Dorian Gray: First impressions
Bara medlemmar i LibraryThing kan skriva.
Denna diskussion är för närvarande "vilande"—det sista inlägget är mer än 90 dagar gammalt. Du kan återstarta det genom att svara på inlägget.
Ooops, thought YouTube had the whole movie up there for free, but they've taken it down. You can rent it for a couple bucks.
(Edited to correct link)
(Do people really not care that everyone in the room knows their personal business? The gentleman who was talking to someone about paying his bill claimed to be at work, which about 20 of us knew he wasn't. Sheesh.)
So, I'll give it another start when I have fewer distractions. The style of language needs more concentration that I was able to give it.
"And Lord Henry flung himself down on the divan and opened his cigarette-case." (Chapter 2)
"Lord Henry flung himself into a large wicker arm-chair and watched him." (Chapter 2)
"The hot tears welled into his eyes; he tore his hand away and, flinging himself on the divan, he buried his face in the cushions, as though he was praying." (Chapter 2)
"As the door closed behind them, the painter flung himself down on a sofa, and a look of pain came into his face." (Chapter 2)
"Then he lit a cigarette and flung himself down on the sofa." (Chapter 4)
"He flung himself down on the sofa and turned away his face." (Chapter 7)
"He threw himself into a chair and began to think." (Chapter 7)
"Then he rose from the table, lit a cigarette, and flung himself down on a luxuriously cushioned couch that stood facing the screen." (Chapter 8)
"He went towards the little, pearl-coloured octagonal stand that had always looked to him like the work of some strange Egyptian bees that wrought in silver, and taking up the volume, flung himself into an arm-chair and began to turn over the leaves." (Chapter 10)
"'What is it all about?' cried Dorian in his petulant way, flinging himself down on the sofa." (Chapter 12)
"Then he flung himself into the rickety chair that was standing by the table and buried his face in his hands." (Chapter 13)
"He sent him to bed, and threw himself down on the sofa in the library, and began to think over some of the things that Lord Henry had said to him." (Chapter 20)
I'm about 47% through the novel according to the Kindle. I was bored at first by the over-the-top descriptions and endless chatter and thought I wouldn't enjoy the book. I Googled up a little on Oscar Wilde and aestheticism and found that interesting. With a little more background, I went back to Dorian Gray and as I read on I find myself being drawn in.
We are just starting and I have to say I love books that make you take the time to read them like this. People don't talk the way they used to and they don't write the way they used to either. There is something in communication that is lost when we make everything so casual and short. A great example of that is Sleepy Hollow on TV. Ichabod is from back in the days of the Boston Tea Party, flung into the here and now. He is flummoxed by a lot of what we say, but learns quickly, however he is also teaching the others to think about what they say. If you have not seen this show, it's worth it, just to hear him leave voice mail messages as if they were real mail and talk to people through NorthStar as if they were there in the room with him.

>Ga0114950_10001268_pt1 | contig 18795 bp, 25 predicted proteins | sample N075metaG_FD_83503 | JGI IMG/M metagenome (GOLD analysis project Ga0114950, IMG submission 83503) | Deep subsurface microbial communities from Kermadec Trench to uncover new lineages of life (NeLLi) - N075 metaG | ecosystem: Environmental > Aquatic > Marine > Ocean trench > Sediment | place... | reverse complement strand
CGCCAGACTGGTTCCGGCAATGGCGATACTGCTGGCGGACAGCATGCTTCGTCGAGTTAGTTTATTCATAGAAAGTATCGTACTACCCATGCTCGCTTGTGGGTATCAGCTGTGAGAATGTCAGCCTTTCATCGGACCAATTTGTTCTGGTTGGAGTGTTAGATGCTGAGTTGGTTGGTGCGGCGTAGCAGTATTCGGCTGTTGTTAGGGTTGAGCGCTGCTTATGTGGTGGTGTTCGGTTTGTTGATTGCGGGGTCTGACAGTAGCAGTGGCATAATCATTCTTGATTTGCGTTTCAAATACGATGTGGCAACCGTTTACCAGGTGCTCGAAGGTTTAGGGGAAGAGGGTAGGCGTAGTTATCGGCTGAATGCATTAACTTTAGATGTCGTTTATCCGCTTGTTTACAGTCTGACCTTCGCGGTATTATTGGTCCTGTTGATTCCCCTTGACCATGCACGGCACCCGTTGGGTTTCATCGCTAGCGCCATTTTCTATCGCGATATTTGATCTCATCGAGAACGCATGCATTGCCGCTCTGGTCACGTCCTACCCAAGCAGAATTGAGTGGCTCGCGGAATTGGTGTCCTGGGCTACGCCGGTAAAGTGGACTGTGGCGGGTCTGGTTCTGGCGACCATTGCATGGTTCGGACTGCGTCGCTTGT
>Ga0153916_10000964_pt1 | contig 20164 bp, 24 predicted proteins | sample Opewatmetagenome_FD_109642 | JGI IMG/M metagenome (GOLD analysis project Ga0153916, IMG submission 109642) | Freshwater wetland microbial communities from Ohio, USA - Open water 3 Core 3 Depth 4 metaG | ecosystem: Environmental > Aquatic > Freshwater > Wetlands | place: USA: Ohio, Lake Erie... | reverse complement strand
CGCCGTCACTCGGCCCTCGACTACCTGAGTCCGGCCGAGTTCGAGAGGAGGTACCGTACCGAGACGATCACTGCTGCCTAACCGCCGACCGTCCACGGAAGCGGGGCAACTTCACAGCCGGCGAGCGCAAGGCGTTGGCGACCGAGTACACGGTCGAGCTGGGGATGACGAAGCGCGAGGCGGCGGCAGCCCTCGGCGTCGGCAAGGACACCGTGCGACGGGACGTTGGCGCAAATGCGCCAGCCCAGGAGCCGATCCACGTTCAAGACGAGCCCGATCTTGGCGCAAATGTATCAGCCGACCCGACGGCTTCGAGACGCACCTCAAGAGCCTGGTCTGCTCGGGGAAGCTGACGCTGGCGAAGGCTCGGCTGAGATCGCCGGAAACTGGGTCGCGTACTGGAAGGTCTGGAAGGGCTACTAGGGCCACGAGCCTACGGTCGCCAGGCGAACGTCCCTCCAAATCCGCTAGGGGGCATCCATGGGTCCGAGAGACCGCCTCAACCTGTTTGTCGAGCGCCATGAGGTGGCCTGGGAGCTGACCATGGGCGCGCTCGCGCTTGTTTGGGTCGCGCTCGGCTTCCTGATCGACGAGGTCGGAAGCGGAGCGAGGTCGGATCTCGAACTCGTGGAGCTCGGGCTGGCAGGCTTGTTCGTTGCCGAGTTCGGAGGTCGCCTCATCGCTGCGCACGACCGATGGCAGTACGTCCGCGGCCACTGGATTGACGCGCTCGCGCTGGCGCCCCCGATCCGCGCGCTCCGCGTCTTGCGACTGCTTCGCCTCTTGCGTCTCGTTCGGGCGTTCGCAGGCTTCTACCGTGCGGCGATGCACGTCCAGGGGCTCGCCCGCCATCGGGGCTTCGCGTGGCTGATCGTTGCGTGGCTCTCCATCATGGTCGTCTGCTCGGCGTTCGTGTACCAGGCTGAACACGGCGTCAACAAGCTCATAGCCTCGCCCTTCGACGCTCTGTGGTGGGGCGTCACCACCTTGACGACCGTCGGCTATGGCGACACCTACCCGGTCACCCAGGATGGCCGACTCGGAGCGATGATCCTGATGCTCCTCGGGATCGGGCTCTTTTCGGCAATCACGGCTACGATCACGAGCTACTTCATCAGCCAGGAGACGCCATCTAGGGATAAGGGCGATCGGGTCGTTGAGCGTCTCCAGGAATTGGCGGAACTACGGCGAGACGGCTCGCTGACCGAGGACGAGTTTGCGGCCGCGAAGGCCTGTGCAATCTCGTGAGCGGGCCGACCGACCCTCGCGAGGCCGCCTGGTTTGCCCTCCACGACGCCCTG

Phone message here:
There is nothing like the piling up of words from the olden days, in my opinion. I just love it and I can't wait to dive into this book for this reason above all else. :)
I am reading this with no prior knowledge of the author, only a basic idea of the plot.
Will you share you run favorite character? I'm definitely tired of Lord Harry!
Did anyone read the unabridged version? Since I got a free kindle one for my iPad, I'm sure it wasn't. Was the homosexuality blatant?
>31 Danean: "None of the characters are garnering much sympathy from me"
>33 TooBusyReading: "what a bunch of twits"
For me, a novel has to have some other outstanding aspect if it's going to make up for a dearth of admirable characters. I can't think what that outstanding aspect of Dorian Gray might be. Novel insights into the human condition? No. Masterful use of the language? No. It's appeal escapes me.
When I mentioned the sources that Wilde "seemed to be using while writing chapter 11", I was apparently being too generous. That he copied verbatim from various books on embroideries, tapestries, gemstones, etc., is apparently well-documented, in particular in the OUP edition of his complete works.
I wonder whether “fist impressions” is quite the right approach for pre-discussion? Seems that along with discussion after the fact, it’d be helpful to have guides along the way, especially when the book is a classic and outside the experience of modern readers. Perhaps a thread with opportunity for people who know something to say “this is important because...” or “look for this...”. I realize that some people prefer to read a novel uncontaminated by any commentary, but they could avoid such a thread.
I am reading on Kindle and listening to Michael Page. He does a nice job. I think there should be a special edition audio with Charlie Brown's teacher reading chapter 11.
LOL re chapter 11 being read by Charlie Brown's teacher!! Thanks for the smile!
You are welcome for the smile! It is much needed for chapter 11.
By the end, I'm glad I read it and I can see why he's been called a genius of an author. Sadly, I pretty much guessed everything that would happen. As for the portrait and Dorian, I found Edgar Allan Poe's story more haunting.
I also had to keep reminding myself that Harry and Basil were not older men.
But then think about it. I remember being 19 and having an older friend. She was so nice to me...and she was 24.
Another case, perhaps, of Wilde "getting" more than we readers credit him for?
Overall though, I did enjoy the book. I kinda trudged through the first half but couldn't put it down after I got to the middle. Definitely glad I read it.